Nebraska Medicine responds after governor issues DHM aimed at hospital

OMAHA, Neb. (WOWT) – Gov. Pete Ricketts issued a directed health measure Friday morning ordering Nebraska Medicine not to perform any pre-scheduled, non-emergency surgeries at its Omaha hospital for a month.

For the first time in its history, Nebraska Medicine enacted its Crisis Standards of Care plan, effective at 9 a.m. Thursday. Patients were advised that while emergency rooms will remain open, the move could prompt rescheduling or lack of appointments, postponement of surgeries, denial of patient transfers, deployment of medical students into support roles, and use of irregular patient care areas.

But Friday’s DHM, set to go into effect at 5 p.m., orders Nebraska Medical Center to definitively halt Class C, D, and E inpatient and outpatient surgeries, which are pre-scheduled and non-emergency medical surgeries, through Feb. 13.

But it doesn’t appear the DHM will have any impact.

Nebraska Medicine issued a response on Friday afternoon, saying the measures they had enacted already were in line with the governor’s order and that “patients should continue to access care as they’ve planned to unless they hear from their physician.”

Their full statement:

“Yesterday, the Nebraska Department of Health and Human Services issued a directed health measure to Nebraska Medical Center following our declaring Crisis Standards of Care.

The operations changes announced Thursday are consistent with the directed health measure.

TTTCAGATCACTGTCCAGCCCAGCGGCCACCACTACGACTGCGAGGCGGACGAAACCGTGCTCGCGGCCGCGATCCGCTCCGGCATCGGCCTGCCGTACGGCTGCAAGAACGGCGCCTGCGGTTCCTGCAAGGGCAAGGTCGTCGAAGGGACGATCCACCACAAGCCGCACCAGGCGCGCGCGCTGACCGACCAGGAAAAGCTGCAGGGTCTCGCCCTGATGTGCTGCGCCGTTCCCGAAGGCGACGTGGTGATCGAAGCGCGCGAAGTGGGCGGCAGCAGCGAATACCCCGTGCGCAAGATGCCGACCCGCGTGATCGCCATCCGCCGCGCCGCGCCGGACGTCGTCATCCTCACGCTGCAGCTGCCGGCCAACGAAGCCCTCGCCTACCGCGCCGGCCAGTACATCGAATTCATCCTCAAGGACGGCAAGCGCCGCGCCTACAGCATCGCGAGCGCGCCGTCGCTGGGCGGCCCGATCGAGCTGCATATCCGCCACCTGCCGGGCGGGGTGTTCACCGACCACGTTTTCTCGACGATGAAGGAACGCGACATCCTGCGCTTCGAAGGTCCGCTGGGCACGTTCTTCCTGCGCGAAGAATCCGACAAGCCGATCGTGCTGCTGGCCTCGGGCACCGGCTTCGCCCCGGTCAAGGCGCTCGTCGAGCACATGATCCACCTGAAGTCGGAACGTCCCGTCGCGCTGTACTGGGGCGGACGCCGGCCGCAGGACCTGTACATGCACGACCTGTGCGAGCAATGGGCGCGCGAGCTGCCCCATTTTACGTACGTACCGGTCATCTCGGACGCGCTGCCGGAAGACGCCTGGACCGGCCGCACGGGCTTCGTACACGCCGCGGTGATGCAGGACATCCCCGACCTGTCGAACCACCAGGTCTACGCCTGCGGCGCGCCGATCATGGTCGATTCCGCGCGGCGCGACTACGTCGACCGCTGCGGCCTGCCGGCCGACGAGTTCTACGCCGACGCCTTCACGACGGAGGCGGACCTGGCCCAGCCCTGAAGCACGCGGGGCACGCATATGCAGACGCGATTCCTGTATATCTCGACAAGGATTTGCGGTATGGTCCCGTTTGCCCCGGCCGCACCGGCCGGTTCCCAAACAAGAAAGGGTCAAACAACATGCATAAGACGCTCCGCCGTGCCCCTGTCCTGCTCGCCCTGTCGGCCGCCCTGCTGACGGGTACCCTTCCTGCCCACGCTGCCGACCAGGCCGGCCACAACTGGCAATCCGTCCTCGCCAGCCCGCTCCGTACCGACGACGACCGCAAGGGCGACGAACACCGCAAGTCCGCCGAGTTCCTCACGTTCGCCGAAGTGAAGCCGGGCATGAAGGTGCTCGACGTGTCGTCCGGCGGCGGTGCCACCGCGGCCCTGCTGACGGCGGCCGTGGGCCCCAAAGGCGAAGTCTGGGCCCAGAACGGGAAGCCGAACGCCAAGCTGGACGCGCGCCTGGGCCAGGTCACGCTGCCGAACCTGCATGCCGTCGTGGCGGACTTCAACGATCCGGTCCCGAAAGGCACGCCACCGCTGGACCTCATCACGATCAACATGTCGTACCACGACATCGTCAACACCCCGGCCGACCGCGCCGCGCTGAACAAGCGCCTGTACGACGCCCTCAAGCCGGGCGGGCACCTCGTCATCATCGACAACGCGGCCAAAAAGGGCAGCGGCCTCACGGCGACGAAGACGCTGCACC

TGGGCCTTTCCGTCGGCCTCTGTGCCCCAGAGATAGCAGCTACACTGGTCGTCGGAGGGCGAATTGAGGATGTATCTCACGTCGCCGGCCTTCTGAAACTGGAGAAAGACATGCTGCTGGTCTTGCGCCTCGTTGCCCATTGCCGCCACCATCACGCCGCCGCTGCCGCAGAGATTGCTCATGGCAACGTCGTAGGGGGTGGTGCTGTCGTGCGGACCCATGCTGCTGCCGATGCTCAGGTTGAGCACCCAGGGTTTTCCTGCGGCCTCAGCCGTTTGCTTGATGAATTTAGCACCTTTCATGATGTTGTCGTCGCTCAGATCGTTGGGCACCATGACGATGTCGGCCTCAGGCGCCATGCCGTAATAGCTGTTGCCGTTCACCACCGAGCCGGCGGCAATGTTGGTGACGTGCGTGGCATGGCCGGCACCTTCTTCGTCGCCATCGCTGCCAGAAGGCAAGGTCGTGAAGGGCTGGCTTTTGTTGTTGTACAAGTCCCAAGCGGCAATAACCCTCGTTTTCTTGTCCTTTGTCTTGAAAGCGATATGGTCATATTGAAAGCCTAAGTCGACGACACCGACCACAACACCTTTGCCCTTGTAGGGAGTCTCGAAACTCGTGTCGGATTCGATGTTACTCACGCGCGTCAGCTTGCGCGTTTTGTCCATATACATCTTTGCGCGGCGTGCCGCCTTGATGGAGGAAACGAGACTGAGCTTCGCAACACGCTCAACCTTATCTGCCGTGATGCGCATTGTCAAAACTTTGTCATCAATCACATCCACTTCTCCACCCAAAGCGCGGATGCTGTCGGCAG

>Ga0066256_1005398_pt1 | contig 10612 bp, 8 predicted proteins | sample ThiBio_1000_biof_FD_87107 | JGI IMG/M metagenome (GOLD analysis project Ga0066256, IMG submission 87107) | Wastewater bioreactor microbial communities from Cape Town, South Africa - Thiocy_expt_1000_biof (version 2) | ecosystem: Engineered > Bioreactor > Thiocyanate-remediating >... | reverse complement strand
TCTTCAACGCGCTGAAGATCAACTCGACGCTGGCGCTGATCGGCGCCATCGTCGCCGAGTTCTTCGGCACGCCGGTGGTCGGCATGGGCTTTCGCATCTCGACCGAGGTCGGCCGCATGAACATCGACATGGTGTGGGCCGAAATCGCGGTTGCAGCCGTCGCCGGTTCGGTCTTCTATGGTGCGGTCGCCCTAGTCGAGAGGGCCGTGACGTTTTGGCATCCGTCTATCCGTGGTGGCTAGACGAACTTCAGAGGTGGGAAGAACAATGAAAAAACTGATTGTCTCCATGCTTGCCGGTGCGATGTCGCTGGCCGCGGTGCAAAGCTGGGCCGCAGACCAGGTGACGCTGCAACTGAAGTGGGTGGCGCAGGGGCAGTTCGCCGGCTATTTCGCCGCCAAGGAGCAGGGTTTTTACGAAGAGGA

The actions we are taking ensure we are prioritizing care for patients with the most urgent medical needs. As outlined in the directed health measure, our medical providers will continue to make case-by-case determinations on surgeries and procedures that must be done to preserve the patient’s life or physical health.

Our crisis plan is grounded in our core values that include our commitment to safety, transparency, equity and fairness and gives all patients access to the full spectrum of care. Current operations are consistent with the directed health measure, so any necessary care will not be delayed. Patients should continue to access care as they’ve planned unless they hear from their physician.”

During this time, doctors will continue to postpone surgeries when appropriate.

Nebraska Medicine doctors put their surgeries in categories by letters:

  • A and B cases have to be done immediately
  • C cases need to be done to make sure the condition doesn’t worsen

Members of Nebraska Medicine’s leadership team said on a Zoom call Thursday that the Crisis Standards of Care was put into motion because the omicron variant crowding the hospital and putting stress on the healthcare system. The current number of staff absences — also due to omicron — was also a factor in the decision. Officials on the call said that they had seen a 10-fold increase in absences in recent weeks, meaning either the staff members themselves were sick or someone in their household was sick and they were required to isolate or care for that other person.

Nebraska Medicine officials told 6 News on Thursday that the plan had to be enacted to make sure non-COVID patients could continue to receive care. Aspects of the plan were intended to remain in place for about two weeks from Monday, Jan. 17.

“It really comes down to the judgment of the clinician to decide where a patient stands within that continuum,” Chief Operations Officer Cory Shaw said. “What might be a B-case for one patient might be a C-case or a D-case. Again, it depends upon the clinical condition, the evaluation of that physician… and their judgment as it relates to that patient’s needs.”

This is a developing story. Stay with 6 News for updates.

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